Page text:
Oncotarget

Clinical Research Papers:

The androgen receptor cytosine-adenine-guanine repeat length contributes to the development of epithelial ovarian cancer

Xiangrui Meng, Peng Lu, Zhi Chu and Qingxia Fan _

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Oncotarget. 2016; 7:2105-2112. https://doi.org/10.18632/oncotarget.6012

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Abstract

Xiangrui Meng1, Peng Lu2,*, Zhi Chu3, Qingxia Fan1

1Department of Oncology, The First Affiliated Hospital of Zhengzhou University, Zheng Zhou, People's Republic of China

2Department of Gastrointestinal Surgery, People's Hospital of Zhengzhou, Zheng Zhou, People's Republic of China

3General Hospital, Jinan Military Command, Jinan, Shandong Province, People's Republic of China

*Co-first author

Correspondence to:

Qingxia Fan, e-mail: fan_qingxia@126.com

Keywords: ovarian cancer, AR, CAG, repeat, polymorphism

Received: June 17, 2015     Accepted: October 08, 2015     Published: October 20, 2015

ABSTRACT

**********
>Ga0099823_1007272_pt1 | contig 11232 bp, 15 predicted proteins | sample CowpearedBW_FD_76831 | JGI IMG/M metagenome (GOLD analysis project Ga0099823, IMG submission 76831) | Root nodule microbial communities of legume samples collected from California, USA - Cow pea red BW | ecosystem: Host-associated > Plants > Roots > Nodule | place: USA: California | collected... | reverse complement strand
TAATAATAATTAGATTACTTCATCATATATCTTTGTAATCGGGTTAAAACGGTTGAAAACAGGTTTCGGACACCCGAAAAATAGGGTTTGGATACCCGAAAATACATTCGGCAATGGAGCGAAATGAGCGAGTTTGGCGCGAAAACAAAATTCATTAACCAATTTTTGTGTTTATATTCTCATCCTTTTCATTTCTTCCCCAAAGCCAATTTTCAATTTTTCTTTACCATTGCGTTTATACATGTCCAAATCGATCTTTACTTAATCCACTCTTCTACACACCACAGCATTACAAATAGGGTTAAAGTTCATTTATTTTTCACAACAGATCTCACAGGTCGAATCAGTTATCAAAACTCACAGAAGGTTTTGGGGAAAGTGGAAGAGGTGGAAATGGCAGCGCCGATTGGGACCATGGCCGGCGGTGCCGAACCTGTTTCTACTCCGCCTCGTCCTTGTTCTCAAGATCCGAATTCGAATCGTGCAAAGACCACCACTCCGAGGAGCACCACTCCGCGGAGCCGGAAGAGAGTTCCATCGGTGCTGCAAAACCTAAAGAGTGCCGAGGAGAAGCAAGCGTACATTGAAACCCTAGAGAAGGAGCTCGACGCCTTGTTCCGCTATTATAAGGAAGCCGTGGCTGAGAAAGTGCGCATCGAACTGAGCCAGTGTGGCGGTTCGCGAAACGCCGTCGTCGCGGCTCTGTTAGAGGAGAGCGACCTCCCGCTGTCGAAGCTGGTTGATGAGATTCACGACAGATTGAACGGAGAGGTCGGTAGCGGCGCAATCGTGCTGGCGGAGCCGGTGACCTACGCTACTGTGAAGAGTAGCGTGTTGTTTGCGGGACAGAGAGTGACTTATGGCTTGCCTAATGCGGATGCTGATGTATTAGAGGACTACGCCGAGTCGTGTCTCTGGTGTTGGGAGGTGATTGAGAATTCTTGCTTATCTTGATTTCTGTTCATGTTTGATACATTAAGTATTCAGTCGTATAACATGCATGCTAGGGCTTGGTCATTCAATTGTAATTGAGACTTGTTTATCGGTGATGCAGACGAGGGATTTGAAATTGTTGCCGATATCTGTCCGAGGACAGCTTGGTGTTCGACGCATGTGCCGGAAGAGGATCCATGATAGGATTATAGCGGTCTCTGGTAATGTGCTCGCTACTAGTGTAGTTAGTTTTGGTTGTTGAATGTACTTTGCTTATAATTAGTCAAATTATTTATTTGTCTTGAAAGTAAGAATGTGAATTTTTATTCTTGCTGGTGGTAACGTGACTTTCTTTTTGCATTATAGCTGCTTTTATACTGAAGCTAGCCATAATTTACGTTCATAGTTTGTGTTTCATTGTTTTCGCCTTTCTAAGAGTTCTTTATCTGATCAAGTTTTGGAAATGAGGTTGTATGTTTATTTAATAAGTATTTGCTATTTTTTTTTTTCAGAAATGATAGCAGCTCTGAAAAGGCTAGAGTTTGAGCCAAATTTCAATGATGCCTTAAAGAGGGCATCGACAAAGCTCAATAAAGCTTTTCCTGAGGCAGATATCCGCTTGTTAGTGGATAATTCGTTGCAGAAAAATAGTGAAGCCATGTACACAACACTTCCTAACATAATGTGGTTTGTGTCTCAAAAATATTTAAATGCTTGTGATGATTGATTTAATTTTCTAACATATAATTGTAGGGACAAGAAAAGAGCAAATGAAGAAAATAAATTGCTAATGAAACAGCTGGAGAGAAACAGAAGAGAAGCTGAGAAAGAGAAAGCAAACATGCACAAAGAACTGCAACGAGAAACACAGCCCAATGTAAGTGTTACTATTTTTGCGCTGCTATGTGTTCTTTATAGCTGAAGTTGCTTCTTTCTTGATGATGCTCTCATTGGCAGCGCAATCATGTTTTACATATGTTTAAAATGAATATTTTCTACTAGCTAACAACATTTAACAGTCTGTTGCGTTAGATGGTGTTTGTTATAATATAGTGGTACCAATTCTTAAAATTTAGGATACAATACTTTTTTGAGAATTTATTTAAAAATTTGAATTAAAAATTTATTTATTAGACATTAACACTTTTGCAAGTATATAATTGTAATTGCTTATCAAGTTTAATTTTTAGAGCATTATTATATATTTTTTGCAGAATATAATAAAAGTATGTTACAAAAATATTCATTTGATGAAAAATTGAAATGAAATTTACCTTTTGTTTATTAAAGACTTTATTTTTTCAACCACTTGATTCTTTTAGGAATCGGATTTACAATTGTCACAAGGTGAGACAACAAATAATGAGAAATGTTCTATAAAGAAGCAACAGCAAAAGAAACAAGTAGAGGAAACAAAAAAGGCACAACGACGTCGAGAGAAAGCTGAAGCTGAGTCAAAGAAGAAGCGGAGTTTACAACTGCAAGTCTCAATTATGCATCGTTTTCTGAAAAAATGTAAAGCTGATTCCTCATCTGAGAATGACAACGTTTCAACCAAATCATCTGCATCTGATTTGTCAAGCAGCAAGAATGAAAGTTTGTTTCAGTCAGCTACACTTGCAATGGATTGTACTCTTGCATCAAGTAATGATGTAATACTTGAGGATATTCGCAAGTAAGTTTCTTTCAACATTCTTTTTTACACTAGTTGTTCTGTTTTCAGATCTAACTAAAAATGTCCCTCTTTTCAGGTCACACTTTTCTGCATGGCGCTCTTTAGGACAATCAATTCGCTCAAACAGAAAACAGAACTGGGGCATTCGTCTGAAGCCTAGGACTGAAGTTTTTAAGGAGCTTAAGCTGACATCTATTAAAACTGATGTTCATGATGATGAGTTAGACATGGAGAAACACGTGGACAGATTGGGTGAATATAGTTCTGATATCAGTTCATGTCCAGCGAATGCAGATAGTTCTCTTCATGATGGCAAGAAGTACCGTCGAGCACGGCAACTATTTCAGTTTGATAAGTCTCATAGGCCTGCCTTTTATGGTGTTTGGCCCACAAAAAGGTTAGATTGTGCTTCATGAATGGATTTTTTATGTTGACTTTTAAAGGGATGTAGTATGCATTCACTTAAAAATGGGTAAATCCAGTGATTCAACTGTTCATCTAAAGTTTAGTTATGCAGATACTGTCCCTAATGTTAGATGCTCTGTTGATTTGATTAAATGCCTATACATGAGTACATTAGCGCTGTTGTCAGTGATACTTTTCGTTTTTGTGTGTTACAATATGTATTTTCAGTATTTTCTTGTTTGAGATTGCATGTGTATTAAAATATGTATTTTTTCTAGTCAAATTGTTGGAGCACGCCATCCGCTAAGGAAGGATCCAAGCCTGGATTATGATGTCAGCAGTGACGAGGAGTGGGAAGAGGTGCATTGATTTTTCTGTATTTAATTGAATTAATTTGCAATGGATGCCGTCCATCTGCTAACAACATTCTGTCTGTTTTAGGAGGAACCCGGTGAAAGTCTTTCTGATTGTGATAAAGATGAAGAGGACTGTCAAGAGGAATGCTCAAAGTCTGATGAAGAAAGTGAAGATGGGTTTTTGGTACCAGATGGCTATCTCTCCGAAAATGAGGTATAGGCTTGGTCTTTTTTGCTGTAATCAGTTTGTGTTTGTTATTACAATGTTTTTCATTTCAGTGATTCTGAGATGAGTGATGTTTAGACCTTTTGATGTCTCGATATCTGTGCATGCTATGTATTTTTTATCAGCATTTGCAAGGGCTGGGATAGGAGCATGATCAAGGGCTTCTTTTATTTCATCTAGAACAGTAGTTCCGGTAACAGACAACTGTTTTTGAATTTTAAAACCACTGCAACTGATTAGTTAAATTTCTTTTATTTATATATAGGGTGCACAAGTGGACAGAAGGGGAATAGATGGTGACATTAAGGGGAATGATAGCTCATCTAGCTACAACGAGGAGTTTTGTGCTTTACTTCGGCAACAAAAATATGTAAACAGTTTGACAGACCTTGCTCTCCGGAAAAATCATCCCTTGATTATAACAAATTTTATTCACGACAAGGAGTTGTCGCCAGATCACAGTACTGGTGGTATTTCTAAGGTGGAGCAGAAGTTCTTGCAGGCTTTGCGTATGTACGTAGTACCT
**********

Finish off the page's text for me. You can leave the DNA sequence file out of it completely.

Ovarian cancer is the main cause of death among women with gynecological malignancies. Androgen and its receptors play an important role in ovarian cancer pathogenesis. Here, We aim to evaluate the relationship between AR CAG and GGN repeat length polymorphisms and Epithelial Ovarian Cancer (EOC) risk in a two-stage, case-control study among Chinese women. The repeat length was analyzed as a categorical variable for CAG_A and GGN_A (average allele), CAG-S and GGN_S (shorter allele), CAG-L and GGN_L (longer allele), respectively. The median value of the repeat length among the controls was used as the cutoff point. Women with longer AR CAG repeats had a decreased risk of developing EOC. The results was replicated in an independent samples. Compared to those with shorter (<22) CAG_A repeat length, women with longer (≥22) CAG_A repeats length had a 31% decreased EOC risk (OR = 0.69, 95% CI: 0.62–0.77, P = 5.06 × 10−11). For CAG_S and CAG_L, the results remain consistent. However, we didn’t detected any significant associations for GGN_A, GGN_S, and GGN_L. This should be the first study to examine the association between AR repeat length polymorphisms and ovarian cancer risk in a relatively large group of Asian women.


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